The average of $35,682 was almost as notable as a gross that was $350,000 higher than the last in-person sale in London despite 105 fewer horses being sold.
by Dave Briggs
The inaugural London Classic Yearling Sale was a smash by most measures, but this figure stands out: the gross of $6,637,000 was higher than the most recent in-person London sale gross of $6,285,000 in 2019 — even with 105 fewer horses being sold this year.
“I’m just really elated with the numbers that we had and I am kind of surprised that they were as strong as they were,” said first-year sale manager Greg Blanchard.
The two-day sale concluded Wednesday (Oct. 19) at the Western Fair Agriplex in London, ON.
Prior to this year, the auction was called the London Selected Yearling Sale and it was operated by a consortium of Ontario breeders. The new incarnation is owned and operated by the Western Fair Association. The London Virtual Yearling Sale was online only in both 2020 and 2021 due to the COVID-19 pandemic.
This year’s sale grossed $6,637,000 for 186 yearlings. The average of $35,682 is a record going back to 2017 when the sale debuted as the London Selected Yearling Sale. This year’s average is up 65 per cent from $21,598 in 2019, up 58 per cent from $22,644 in 2018 and up 45 per cent from $24,627 in 2017.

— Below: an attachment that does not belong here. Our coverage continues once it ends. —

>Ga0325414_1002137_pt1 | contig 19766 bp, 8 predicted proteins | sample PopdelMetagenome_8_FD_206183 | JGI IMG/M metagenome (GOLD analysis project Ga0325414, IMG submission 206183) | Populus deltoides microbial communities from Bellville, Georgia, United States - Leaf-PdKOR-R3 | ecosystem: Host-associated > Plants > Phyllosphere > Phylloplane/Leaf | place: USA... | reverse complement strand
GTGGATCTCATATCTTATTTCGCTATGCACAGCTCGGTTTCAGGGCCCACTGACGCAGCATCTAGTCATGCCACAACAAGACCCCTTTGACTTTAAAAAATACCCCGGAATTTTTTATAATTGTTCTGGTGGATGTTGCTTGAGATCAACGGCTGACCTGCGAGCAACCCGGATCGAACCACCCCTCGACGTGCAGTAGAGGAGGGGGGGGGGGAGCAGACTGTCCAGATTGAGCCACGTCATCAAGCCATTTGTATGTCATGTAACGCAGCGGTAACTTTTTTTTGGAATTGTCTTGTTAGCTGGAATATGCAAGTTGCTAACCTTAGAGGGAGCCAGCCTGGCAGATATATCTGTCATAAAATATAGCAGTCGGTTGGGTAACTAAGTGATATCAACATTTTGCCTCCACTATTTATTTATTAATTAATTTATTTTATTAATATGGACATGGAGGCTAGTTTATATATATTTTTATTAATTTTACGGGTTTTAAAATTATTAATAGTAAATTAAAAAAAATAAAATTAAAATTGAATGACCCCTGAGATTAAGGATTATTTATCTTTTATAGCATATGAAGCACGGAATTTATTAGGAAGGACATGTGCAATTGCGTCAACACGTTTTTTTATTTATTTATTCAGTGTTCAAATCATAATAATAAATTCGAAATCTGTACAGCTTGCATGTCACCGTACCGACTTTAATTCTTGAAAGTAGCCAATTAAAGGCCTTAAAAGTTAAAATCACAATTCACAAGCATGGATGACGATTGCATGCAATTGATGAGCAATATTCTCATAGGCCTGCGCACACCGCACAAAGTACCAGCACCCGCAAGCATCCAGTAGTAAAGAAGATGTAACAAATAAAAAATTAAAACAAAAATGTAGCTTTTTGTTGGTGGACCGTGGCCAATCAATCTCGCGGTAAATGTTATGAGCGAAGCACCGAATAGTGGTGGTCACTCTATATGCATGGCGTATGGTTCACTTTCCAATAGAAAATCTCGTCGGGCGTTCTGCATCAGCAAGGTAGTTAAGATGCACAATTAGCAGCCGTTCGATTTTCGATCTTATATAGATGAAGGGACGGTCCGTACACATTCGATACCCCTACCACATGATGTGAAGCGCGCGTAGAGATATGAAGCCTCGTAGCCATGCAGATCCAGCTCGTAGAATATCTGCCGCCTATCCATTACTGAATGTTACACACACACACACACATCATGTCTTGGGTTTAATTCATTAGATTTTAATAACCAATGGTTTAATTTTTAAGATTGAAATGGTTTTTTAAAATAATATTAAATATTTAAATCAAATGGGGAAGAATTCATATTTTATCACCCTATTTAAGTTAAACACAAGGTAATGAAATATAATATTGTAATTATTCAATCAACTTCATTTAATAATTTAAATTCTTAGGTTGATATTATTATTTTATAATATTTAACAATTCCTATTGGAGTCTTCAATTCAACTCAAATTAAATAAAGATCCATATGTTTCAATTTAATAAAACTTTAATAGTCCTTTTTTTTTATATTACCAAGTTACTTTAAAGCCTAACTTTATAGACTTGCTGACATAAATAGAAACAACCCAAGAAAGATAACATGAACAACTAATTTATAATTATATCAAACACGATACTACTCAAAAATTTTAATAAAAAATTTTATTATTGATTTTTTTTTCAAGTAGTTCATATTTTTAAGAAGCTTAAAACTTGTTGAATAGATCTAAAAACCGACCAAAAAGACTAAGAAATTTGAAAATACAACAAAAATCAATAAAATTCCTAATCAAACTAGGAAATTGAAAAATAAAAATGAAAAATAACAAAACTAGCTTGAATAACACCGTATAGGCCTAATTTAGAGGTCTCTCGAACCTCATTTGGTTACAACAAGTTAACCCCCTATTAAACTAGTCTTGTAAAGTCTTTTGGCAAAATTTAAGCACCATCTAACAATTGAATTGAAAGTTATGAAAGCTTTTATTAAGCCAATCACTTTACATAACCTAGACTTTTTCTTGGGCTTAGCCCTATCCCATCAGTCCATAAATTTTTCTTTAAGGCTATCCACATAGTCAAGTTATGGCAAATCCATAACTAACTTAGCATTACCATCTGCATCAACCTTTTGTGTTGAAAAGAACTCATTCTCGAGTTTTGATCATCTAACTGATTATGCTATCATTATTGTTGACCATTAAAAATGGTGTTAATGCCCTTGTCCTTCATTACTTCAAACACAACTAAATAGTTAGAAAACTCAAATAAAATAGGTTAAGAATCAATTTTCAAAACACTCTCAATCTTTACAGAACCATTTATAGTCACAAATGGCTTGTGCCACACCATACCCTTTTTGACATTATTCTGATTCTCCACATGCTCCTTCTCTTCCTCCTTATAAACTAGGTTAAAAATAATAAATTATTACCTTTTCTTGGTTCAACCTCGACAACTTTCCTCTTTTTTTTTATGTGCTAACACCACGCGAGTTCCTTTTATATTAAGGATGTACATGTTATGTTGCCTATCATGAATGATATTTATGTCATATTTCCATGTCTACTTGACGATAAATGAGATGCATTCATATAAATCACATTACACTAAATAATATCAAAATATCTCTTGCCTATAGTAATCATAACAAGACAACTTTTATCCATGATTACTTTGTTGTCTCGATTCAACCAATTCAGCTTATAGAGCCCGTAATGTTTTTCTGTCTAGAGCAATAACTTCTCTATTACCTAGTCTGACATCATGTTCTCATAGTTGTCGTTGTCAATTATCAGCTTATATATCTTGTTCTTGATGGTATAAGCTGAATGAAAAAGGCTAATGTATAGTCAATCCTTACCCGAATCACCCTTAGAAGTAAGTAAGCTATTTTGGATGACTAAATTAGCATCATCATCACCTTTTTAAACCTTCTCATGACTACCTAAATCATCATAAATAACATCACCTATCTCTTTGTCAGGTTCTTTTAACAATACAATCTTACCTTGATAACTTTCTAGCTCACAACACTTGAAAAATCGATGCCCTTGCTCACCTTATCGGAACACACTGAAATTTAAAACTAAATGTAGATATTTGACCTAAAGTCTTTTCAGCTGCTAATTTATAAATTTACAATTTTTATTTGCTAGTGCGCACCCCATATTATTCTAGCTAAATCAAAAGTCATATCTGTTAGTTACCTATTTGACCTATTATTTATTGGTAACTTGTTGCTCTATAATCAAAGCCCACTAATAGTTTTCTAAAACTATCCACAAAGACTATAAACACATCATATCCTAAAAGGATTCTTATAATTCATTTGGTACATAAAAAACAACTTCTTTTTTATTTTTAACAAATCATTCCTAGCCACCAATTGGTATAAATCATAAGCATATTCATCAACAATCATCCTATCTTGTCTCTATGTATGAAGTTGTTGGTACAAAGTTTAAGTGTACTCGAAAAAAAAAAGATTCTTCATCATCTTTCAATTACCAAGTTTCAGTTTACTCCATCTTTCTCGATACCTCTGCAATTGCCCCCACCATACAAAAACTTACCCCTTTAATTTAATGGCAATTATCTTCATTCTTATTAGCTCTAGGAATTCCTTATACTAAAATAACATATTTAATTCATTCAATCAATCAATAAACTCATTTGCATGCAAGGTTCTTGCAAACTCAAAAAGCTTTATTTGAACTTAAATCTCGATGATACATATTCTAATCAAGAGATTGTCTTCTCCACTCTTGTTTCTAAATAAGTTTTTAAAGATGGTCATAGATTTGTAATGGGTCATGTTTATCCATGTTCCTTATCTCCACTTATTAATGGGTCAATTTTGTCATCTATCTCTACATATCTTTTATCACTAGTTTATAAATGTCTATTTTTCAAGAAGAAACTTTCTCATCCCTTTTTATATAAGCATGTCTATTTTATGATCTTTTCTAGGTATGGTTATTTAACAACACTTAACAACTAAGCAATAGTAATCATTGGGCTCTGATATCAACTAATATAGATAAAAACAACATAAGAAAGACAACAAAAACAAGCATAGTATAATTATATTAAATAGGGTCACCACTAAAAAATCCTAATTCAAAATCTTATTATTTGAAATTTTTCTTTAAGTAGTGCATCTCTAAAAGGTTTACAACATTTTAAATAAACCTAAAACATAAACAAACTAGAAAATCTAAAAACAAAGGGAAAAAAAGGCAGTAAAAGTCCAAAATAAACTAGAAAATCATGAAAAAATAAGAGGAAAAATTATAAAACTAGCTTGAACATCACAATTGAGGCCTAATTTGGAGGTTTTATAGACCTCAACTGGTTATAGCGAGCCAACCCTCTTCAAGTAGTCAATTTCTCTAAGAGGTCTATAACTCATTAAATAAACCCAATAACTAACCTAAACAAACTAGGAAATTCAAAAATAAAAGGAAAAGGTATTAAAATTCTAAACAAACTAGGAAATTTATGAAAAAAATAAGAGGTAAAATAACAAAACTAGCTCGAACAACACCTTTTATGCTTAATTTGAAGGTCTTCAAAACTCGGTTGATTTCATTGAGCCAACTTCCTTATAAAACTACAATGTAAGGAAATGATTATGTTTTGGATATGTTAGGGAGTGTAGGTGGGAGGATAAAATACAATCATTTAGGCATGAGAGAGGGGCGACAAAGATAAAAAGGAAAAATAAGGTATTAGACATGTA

“The only real comparatives that we had were the last in-person sales in 2018 and 2019. Again, I was confident coming in, but it was nice to see that that confidence was justified,” Blanchard said.
“I think we were really able to capitalize on the return of an in-person sale. After two years of not being able to host one in person, and now returning here – as a new sales company — with that absence, I think there was a natural excitement. I think people really supported us… I really want to thank everyone for the support, from our team to the consignors to the buyers, of course. It was a success, to say the least, so I couldn’t be happier.”
Even in comparison to the last two years when the sale was online only, this year’s auction was up 20 per cent from the 2021 average of $29,842 and up 10 per cent from the 2020 virtual average of $32,480.